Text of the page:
Ken burns’ massive documentary about the history of jazz, which ran on a BBC midnight slot till June, tripled sales of jazz CDs in the US. It is one of the longest single subject documentaries ever shown on British television, and in scale and gravitas gives The World At War a run for its money. Whilst the jazzerati noted its various weaknesses and ellipses, television critics were largely exuberant. The consensus was that this is what quality television should aspire to. It has been seen as a brave, defining statement in Jane Root’s new BBC2, aimed at baby boomers with attention spans longer than Channel 4’s Generation Y-ers.
It had the same impact in the US. There, Ken Burns is the imprimatur of the Public Broadcasting Service, he is its licence to continue. I bet he’s mentioned in the introduction to its annual report. His trademark marriage of the epic and the pedagogic has defined the high style on which much of PBS’s often routine programming coat-tails.
Jazz was sponsored by General Motors; a fact that produces a wry smile among documentarists. GM once, indirectly and unwillingly, made a less public-spirited contribution to the documentary form in Michael Moore’s 1989 film, Roger and Me. In the 1980s GMs’ Chairman, Roger Smith, and his new regime axed 30,000 jobs in Flint, Michigan. The dogged Moore tried to confront him with the social damage done. The film was a hilarious, rage-fuelled letter bomb about how one town became a rat-infested crime capital.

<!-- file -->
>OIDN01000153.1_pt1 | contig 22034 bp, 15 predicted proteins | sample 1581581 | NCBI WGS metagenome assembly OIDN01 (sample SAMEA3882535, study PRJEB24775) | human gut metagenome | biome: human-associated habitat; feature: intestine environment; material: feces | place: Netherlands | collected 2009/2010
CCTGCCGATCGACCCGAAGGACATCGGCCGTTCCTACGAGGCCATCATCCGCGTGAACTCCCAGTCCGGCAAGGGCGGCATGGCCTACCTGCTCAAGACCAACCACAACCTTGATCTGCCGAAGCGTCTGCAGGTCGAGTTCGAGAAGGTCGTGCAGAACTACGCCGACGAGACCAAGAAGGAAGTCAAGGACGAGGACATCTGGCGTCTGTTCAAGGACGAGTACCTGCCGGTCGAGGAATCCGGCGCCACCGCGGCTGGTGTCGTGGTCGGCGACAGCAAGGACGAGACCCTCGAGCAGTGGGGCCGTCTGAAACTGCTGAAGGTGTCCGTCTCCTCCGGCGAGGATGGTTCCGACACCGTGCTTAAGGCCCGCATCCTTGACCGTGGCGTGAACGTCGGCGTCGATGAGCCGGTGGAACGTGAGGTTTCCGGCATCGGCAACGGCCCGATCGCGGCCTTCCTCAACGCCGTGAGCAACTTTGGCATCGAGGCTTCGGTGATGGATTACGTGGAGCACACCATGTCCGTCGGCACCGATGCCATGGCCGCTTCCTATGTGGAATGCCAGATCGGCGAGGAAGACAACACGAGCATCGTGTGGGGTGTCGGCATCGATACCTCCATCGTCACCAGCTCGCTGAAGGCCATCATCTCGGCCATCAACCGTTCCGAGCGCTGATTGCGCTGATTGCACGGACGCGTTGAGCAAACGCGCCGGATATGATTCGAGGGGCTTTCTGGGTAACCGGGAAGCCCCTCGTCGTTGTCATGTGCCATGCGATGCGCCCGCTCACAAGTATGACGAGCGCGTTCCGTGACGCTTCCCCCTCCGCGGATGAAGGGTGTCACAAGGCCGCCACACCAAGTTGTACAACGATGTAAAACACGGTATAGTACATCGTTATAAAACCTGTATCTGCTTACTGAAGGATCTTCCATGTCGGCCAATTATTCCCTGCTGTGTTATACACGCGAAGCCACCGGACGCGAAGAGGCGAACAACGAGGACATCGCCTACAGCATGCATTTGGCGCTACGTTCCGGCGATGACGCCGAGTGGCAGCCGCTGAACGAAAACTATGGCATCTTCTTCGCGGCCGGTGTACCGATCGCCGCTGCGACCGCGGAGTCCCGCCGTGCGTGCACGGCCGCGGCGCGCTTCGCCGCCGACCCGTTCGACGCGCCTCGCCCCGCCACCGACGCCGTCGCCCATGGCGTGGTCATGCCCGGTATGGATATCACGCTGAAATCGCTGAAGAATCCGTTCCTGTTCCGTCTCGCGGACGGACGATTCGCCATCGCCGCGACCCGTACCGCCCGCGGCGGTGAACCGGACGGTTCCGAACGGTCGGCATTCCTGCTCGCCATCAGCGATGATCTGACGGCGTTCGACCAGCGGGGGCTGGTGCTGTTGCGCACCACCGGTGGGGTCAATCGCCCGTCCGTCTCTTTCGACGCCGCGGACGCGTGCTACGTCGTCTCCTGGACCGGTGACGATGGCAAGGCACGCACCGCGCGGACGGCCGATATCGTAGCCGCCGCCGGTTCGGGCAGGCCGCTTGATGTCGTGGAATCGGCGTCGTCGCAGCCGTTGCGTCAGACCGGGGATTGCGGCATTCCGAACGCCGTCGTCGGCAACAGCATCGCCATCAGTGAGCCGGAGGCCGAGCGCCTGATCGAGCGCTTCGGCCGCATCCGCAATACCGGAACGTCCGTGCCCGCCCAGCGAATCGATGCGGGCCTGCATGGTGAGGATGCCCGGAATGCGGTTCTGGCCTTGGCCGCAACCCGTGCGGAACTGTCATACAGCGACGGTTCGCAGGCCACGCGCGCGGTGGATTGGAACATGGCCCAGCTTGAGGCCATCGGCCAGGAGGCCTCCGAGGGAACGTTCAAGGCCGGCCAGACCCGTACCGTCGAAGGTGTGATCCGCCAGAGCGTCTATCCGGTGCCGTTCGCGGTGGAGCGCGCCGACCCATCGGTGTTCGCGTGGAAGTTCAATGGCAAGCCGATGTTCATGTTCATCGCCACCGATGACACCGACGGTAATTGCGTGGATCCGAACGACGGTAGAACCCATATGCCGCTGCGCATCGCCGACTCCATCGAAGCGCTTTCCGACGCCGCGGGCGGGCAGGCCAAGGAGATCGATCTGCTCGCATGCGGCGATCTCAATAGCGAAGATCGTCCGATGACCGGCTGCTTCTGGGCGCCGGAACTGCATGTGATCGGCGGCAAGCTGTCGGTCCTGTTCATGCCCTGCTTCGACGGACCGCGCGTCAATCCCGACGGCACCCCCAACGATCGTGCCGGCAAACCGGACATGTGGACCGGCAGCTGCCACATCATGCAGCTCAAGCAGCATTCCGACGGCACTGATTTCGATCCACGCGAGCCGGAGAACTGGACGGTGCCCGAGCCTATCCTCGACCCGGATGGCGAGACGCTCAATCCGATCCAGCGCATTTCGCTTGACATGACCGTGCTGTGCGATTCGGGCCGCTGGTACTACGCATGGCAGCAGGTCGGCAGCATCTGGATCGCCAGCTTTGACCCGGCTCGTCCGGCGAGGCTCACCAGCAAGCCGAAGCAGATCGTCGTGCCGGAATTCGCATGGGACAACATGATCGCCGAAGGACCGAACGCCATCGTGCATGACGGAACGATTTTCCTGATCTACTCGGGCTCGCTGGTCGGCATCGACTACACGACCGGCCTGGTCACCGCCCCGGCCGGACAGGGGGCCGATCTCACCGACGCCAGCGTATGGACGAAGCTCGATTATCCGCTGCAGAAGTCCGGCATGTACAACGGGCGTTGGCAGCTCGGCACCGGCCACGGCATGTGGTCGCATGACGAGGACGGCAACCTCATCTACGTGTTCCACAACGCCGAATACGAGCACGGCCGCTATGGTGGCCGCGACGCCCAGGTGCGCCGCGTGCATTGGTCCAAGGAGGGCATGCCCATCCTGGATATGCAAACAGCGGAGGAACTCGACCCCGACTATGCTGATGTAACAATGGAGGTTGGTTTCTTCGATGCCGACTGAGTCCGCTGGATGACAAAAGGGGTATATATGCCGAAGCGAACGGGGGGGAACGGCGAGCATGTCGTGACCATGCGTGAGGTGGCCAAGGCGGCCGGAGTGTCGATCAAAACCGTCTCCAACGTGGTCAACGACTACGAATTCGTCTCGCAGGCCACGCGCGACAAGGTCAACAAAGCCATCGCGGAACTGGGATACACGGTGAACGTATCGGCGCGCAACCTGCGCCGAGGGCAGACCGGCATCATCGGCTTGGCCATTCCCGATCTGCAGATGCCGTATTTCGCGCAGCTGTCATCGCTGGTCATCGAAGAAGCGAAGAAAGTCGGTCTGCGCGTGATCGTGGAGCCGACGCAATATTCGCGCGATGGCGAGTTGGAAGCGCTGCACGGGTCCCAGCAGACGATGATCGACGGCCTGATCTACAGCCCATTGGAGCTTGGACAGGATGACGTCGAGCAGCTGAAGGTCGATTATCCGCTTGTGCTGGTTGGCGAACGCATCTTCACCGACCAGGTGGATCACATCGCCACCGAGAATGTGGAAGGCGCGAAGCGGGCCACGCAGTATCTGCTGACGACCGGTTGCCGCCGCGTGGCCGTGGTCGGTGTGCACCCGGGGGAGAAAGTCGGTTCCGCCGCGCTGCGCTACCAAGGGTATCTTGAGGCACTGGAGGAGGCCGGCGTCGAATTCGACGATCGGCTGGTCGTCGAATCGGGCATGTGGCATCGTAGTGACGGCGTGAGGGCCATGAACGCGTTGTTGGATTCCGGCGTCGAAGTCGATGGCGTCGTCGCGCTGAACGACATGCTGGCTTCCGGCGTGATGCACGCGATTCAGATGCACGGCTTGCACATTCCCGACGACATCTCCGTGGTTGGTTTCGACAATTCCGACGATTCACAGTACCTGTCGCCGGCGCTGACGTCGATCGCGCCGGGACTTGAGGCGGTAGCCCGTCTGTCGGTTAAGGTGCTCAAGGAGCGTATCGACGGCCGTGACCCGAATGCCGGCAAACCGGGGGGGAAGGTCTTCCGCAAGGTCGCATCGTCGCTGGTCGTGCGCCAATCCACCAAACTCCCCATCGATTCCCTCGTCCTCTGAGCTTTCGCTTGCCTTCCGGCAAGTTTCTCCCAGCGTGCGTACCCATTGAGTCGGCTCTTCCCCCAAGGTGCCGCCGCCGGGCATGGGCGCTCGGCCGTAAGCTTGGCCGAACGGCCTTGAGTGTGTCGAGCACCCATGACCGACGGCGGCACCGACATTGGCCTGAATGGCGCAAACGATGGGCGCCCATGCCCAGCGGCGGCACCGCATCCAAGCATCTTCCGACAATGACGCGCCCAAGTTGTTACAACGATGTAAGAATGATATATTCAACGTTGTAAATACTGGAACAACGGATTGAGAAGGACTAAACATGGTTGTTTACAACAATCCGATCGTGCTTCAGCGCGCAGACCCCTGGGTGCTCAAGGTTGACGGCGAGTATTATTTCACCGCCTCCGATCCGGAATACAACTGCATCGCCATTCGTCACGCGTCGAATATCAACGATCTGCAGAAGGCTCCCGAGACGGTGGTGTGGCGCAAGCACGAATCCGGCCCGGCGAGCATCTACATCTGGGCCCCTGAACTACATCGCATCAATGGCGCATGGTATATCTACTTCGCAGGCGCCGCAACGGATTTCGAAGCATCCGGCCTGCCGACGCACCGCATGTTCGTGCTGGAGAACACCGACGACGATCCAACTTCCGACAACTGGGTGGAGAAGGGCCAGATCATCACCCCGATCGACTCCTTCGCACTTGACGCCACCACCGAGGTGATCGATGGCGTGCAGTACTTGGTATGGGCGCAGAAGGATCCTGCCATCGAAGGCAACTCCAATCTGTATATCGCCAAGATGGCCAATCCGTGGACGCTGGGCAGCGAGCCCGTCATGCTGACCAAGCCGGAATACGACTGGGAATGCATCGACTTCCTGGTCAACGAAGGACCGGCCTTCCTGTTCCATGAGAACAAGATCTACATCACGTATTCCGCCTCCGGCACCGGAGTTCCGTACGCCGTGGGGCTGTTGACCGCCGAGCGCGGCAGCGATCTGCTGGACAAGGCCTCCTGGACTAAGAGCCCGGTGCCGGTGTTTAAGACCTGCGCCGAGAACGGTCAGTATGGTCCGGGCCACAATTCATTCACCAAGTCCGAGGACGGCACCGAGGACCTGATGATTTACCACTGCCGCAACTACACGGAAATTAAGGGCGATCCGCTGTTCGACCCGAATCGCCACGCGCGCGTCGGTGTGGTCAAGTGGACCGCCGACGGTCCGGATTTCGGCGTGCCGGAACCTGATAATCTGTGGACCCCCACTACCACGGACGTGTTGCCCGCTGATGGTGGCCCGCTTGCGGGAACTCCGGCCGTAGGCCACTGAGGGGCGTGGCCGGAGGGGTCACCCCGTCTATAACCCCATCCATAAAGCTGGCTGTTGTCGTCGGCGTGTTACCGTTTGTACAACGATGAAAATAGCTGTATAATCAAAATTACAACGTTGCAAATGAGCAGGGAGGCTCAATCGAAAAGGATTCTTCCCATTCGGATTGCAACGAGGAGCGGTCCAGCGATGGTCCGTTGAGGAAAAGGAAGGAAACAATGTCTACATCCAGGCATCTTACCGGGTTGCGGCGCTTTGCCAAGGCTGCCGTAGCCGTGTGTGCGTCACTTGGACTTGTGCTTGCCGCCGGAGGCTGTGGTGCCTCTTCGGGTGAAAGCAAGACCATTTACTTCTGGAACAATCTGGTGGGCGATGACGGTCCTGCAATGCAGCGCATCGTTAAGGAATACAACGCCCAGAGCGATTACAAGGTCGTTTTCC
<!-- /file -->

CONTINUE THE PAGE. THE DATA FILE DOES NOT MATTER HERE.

Consideration of Roger and Me casts Jazz in a less flattering light. Moore’s film was edgy, filmic and first person, as its title suggests. In comparison, Jazz is aesthetically stolid. It chooses a very conventional explicatory mode and sticks to it. It is vanilla documentary, bloodlessly, grandiosely schoolmarmy. It misses by a mile most of the great things that documentary films can at their best do and falls into all the formula traps. As a vehicle for information, a conveyor belt, it is exceptional and I too will buy more music because of it. But it never becomes more complex than that. It has no shape, no driving energy, nothing pre-intellectual.
Jazz’s recent overvaluation raises a perennial problem for documentary and, perhaps, criticism in general. Films which are even halfway good are feted because the great stuff, the electrifying films, are seldom seen-decaying in bad prints, unyieldingly long, resistant…